The late Charlie Munger, a wise man, was very skeptical about bitcoin (& similar) and also thought that AI (what it can do/its level of advancement) was being exaggerated. Its not intelligence we are witnessing, just the next level of 'googling' using math.

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By listerramjet
14th Dec 2023 09:44

A fascinating insight into an arbitrary process, but I am still none the wiser. I know that ignorance of the law is no excuse, reasonable or otherwise. but I would have thought that “mental health issues” might be. I wonder if those issues were a result of the assessment? Perhaps chatgpt might throw some light onto this?

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Replying to listerramjet:
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By richard thomas
14th Dec 2023 13:41

Ignorance of the law can be an excuse - see Perrin in the Upper Tribunal. And mental health issues *can* be, as Judge Redston held in another case, as did I in E v HMRC.

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By Duggimon
14th Dec 2023 09:49

It would help if we'd stop calling GPTs AI, they're not AI, there's no intelligence in them. There is no thought process, it's more like a sophisticated version of opening a smartphone messaging app and mashing the middle option for what it guesses you're going to say.

You can't guarantee that the results from it will ever be accurate because there is no "it" to consider what it's saying, it just generates text based on sophisticated predictions of what ought to come next in a dialogue.

The results seem astonishingly close to a real dialogue with a thinking entity, but that small gap is, on the back end, a massive chasm because there is no entity, there is no facility within it for sense checking and the mechanism by which it does what it does will not allow it, the closest they could get would be a second system to sit on top of the one doing the generating to run a fact check on it, and that would be a whole new and also extremely complex machine that would still not be intelligent.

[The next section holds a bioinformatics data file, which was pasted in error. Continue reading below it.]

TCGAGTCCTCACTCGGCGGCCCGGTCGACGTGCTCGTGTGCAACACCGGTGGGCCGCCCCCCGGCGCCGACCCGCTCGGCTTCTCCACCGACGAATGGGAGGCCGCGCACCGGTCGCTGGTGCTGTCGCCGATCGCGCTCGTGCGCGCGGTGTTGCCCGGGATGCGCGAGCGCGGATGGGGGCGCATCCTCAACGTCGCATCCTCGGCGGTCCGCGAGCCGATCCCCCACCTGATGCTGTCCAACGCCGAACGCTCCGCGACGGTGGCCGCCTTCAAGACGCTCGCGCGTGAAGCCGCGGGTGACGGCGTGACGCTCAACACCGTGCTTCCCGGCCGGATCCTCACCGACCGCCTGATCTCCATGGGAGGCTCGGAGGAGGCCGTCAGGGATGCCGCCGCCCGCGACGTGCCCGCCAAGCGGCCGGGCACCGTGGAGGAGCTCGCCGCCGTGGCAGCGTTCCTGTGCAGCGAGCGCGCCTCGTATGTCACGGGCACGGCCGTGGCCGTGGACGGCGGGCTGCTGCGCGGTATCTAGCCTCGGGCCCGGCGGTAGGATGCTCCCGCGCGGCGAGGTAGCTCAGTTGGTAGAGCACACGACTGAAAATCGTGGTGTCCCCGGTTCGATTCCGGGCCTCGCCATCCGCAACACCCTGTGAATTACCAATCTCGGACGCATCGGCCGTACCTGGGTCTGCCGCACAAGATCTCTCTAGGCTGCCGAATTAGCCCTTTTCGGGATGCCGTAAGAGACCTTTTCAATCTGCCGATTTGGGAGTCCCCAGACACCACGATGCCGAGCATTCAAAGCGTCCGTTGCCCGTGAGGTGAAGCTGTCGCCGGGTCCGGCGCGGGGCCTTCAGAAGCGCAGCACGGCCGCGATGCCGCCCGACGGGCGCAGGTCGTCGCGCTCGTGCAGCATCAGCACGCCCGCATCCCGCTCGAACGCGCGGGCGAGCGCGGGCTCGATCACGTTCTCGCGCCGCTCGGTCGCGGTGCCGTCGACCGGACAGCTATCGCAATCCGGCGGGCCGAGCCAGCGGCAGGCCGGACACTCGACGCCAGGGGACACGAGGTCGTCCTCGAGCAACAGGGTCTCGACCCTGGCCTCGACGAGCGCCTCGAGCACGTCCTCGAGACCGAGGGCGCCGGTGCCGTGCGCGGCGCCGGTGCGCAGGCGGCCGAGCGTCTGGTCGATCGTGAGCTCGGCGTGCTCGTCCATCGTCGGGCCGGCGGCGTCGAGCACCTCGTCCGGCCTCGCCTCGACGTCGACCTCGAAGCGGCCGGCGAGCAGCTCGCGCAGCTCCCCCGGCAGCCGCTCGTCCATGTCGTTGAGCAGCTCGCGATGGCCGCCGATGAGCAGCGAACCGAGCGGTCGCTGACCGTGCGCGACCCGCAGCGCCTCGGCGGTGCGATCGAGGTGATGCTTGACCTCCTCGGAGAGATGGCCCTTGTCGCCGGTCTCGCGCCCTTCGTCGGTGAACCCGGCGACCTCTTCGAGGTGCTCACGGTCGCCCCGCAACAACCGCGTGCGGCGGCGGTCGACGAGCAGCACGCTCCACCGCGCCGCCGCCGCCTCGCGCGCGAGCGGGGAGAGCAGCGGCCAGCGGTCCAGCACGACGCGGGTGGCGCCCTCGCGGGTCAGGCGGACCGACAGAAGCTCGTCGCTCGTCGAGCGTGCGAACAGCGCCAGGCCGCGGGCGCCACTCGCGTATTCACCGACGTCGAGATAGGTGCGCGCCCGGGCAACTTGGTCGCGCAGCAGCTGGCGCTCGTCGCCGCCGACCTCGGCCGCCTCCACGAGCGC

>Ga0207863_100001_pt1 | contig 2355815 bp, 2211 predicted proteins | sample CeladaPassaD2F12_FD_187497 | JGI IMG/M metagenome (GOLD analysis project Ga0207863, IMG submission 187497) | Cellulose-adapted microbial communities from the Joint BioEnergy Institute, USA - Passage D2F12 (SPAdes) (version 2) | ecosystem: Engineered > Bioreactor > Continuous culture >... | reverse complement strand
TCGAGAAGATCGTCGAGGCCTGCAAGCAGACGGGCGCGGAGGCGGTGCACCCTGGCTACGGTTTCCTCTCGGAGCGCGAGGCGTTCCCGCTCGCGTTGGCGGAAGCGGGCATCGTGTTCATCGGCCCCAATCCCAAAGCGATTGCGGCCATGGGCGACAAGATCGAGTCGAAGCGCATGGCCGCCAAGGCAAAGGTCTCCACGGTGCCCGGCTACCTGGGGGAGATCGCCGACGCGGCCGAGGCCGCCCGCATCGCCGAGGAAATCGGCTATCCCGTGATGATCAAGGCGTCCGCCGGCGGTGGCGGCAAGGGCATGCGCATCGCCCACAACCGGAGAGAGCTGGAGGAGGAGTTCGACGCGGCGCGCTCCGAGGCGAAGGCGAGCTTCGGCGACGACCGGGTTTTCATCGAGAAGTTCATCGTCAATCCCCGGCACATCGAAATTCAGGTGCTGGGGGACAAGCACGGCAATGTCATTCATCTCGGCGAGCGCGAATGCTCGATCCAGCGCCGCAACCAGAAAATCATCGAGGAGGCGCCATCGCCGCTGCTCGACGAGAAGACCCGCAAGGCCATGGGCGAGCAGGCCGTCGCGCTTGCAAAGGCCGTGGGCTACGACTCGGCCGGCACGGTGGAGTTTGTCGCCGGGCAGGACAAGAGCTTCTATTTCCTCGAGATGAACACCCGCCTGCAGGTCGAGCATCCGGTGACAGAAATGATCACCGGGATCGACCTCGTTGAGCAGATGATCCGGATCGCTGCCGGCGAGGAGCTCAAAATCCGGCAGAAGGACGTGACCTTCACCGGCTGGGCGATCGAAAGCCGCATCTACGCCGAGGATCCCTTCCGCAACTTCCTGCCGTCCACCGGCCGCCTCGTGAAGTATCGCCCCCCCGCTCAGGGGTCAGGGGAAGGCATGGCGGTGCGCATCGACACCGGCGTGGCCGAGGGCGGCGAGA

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Replying to Duggimon:
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By johnjenkins
14th Dec 2023 10:33

As I said a glorified calculator and we all know what happens when our fingers slip.

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By LANCEARMPONG
14th Dec 2023 09:58

Kramer vs Kramer, always the go to in law exams.

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By Casterbridge Hardy LLP
14th Dec 2023 11:44

Ho ho! Is it 01 April 2024 already?

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By richard thomas
14th Dec 2023 13:44

Lord Justice Birss, deputy head of civil justice, has just circulated (no doubt partly at least as a result of Anne's decision) advice to all judges about needing to look out for AI generated citations and summaries of case law. This one will run and run.

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Replying to richard thomas:
Tom Herbert
By Tom Herbert
14th Dec 2023 15:04